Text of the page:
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Jesse Phillips
Jesse Phillips

Posted on • Updated on • Originally published at

Git is a Communication tool

Historically there has been a number of complaints on the way git allows people to change history. There are continued discussions on using rebase, merge, and/or squash. I want to bring focus to the point of all these choices, communicating. I'm not looking at providing new suggestions, someone has already written about why you should do one thing or another.

Who might you want to be communicating with?

  • Future self
  • Other Developers
  • QA member
  • Project Management

What is it you might want to communicate?

  • That a feature is complete (to the best of your ability at this time)
  • This code change is needed to fix bug X
  • I have this important documentation update
  • I was doing some work and my editor decided to change these files and I don't know why.
  • I don't like the formatting of this document, here is my recommendation
  • I completed X, Y, or Z and think it is important to get these upstream for everyone to benefit.
  • Can we please upgrade our visual studio project files to the latest version of .net?

Now as a developer, wouldn't it be great if this is actually how you developed your work? Nice clear goals, good discipline in only doing one thing, ignoring that bug you found because it isn't the task at hand? Well, no it wouldn't be good you'll forget about that bug, or you will be so busy documenting that it needs fixed you forgot where you were in your task, it's just much better to get those changes into the code base and move on. And this is why Git's history rewrite is so valuable.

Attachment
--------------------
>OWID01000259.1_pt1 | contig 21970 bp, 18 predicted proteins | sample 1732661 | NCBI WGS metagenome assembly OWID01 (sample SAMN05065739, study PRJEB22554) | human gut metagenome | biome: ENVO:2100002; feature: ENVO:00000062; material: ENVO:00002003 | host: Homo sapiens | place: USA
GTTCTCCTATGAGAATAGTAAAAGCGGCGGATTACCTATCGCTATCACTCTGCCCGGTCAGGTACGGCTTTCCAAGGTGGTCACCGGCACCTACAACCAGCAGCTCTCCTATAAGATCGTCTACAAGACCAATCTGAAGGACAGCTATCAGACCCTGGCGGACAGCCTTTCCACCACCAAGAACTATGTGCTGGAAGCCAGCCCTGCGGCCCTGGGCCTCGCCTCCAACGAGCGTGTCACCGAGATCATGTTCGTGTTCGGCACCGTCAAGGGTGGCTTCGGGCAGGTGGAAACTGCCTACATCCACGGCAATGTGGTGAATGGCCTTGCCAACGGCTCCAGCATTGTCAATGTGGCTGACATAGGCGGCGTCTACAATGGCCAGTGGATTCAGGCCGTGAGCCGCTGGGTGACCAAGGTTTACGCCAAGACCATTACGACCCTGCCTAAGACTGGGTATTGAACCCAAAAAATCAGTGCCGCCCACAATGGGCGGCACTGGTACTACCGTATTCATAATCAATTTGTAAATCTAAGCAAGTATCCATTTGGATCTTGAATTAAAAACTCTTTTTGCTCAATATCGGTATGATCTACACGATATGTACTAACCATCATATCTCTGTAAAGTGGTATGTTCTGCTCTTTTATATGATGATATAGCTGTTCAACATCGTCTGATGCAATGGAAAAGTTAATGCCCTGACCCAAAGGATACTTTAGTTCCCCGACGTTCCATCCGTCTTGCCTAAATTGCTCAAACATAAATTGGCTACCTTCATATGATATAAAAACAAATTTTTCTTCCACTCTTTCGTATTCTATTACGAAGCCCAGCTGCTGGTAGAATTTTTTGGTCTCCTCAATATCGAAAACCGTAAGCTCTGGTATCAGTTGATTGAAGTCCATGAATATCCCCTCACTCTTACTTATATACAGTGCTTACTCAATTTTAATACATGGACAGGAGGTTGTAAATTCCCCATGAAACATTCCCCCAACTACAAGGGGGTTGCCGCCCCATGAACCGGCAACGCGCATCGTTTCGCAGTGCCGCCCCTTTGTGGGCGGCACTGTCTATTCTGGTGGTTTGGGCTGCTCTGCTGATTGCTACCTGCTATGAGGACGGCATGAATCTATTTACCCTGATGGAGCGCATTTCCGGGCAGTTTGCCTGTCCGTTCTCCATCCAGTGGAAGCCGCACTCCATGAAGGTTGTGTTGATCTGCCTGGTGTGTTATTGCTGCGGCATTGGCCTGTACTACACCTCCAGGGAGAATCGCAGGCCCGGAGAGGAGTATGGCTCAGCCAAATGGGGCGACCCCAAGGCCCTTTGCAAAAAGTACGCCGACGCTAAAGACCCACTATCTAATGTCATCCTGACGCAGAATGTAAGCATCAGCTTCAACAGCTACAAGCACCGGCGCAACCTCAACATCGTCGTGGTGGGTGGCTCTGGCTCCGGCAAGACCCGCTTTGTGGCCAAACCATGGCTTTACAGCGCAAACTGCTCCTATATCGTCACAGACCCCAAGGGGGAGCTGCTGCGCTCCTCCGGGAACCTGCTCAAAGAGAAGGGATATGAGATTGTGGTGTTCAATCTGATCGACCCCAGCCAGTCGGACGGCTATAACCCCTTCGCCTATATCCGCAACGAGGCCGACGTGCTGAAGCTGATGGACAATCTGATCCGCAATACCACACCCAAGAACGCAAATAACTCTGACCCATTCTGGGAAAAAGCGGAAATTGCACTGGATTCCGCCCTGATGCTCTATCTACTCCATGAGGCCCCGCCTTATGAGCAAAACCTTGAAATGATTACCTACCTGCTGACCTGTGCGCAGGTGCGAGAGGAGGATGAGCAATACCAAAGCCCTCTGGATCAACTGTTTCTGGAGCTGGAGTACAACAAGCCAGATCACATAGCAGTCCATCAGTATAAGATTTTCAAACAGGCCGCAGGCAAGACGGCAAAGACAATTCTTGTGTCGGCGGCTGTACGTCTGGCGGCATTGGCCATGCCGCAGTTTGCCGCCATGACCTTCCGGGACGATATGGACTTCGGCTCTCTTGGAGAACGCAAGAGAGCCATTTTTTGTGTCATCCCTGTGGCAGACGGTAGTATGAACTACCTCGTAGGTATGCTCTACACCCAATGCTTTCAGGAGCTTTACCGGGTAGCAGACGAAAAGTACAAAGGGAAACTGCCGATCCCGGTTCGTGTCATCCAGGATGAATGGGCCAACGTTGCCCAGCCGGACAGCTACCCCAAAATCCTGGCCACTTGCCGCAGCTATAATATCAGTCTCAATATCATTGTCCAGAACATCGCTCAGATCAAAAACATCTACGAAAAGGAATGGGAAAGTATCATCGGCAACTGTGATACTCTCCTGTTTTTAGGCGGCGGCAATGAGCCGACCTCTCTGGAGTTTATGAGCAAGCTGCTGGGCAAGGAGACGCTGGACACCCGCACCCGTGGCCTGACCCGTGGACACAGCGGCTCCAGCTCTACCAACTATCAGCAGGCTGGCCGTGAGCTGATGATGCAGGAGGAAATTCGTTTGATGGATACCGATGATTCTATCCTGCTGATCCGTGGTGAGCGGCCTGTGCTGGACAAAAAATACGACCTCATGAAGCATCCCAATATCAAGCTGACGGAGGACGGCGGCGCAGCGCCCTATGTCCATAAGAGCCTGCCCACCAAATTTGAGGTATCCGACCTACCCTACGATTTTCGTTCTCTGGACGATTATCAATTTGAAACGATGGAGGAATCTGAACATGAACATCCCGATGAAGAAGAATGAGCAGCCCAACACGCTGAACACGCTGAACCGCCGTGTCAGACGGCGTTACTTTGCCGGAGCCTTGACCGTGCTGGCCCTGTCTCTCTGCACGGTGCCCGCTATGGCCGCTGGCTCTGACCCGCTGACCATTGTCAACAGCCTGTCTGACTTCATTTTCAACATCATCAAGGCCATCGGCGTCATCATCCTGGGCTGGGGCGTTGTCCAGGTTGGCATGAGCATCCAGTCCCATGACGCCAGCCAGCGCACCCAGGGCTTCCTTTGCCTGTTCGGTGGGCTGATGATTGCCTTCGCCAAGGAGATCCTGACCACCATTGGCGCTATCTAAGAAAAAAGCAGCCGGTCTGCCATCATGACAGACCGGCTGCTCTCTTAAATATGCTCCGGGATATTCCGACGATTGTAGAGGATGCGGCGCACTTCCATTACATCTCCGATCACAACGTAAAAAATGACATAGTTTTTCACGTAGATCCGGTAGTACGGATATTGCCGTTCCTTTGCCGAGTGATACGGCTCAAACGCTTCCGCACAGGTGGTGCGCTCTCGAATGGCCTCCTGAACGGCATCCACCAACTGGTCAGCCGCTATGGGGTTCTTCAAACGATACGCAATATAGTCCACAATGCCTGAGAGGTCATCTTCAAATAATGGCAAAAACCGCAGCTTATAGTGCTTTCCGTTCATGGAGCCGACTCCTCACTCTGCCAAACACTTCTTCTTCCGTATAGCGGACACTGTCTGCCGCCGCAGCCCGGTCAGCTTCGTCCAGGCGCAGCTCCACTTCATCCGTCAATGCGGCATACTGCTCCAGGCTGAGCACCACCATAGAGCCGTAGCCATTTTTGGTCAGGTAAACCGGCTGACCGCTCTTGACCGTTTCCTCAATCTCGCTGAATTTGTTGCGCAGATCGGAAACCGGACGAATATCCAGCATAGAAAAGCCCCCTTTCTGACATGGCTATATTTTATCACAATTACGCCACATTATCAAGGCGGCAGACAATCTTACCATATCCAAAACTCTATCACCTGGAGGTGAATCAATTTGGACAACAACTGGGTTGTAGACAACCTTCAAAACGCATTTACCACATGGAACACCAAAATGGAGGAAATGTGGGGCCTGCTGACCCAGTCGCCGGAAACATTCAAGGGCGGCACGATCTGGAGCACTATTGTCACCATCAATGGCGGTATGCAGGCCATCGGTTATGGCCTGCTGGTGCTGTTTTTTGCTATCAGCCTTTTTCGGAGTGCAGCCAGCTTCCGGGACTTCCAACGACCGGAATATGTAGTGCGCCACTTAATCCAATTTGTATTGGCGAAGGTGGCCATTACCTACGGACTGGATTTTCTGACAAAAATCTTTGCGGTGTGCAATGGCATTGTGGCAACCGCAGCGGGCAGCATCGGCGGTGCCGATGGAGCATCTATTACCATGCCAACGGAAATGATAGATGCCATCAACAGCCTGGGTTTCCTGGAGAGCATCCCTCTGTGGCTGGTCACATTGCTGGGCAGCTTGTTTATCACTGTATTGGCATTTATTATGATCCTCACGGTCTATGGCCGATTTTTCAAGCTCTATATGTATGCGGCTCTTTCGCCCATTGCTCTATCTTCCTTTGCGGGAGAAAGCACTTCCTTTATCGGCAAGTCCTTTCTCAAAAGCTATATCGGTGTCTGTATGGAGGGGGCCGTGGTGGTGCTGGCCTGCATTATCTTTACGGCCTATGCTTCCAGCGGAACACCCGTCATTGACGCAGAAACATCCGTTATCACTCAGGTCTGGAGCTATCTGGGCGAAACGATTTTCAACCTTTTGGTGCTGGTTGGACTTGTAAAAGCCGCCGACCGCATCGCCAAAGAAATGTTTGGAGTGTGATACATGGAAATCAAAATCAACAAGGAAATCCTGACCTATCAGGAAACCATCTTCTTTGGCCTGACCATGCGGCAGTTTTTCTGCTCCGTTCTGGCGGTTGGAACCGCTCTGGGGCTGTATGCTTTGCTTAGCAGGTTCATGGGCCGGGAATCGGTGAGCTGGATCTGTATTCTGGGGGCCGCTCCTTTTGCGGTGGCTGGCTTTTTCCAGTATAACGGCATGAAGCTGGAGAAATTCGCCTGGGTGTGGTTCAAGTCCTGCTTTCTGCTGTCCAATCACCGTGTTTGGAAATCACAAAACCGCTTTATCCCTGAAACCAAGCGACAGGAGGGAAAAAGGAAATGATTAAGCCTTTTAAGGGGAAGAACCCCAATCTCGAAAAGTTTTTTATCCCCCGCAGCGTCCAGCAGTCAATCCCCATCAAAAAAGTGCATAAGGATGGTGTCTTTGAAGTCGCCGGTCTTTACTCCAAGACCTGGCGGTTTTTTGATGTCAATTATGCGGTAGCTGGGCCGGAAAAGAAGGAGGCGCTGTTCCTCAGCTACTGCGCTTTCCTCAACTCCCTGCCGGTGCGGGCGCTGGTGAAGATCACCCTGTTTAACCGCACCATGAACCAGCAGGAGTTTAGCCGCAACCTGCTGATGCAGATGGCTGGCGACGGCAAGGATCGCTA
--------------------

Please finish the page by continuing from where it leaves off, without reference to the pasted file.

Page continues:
Top comments (2)

darkwiiplayer profile image
𒎏Wii 🏳️‍⚧️

I don't like the idea of history rewrites; that word tells you more about the implementation than the conceptual changes you're making.

I like to think about history changes like this: I check out a commit, make some changes, then I redo all the changes I had done previously. Now I reset the old branch to this new head.

This also reflects one implementation detail: your old hostory isn't lost, there's just no more references to it, so you don't see it. The commits are still there, until they get garbage-collected at some point. In other words, the git "history" is immutable and cannot be changed; you can only create a modified copy.

jessekphillips profile image
Jesse Phillips • Edited

I argue that it is representative of those ideas. Consider how history is written and what happens when it is rewritten. First there is the event, then what was written about the event. To rewrite history, the old writing isn't gone, but may no longer be referenced. ReRead that thinking about coding.

I'm also not advocating rewrites, so much as advocating to use it as a means to an end, communicating.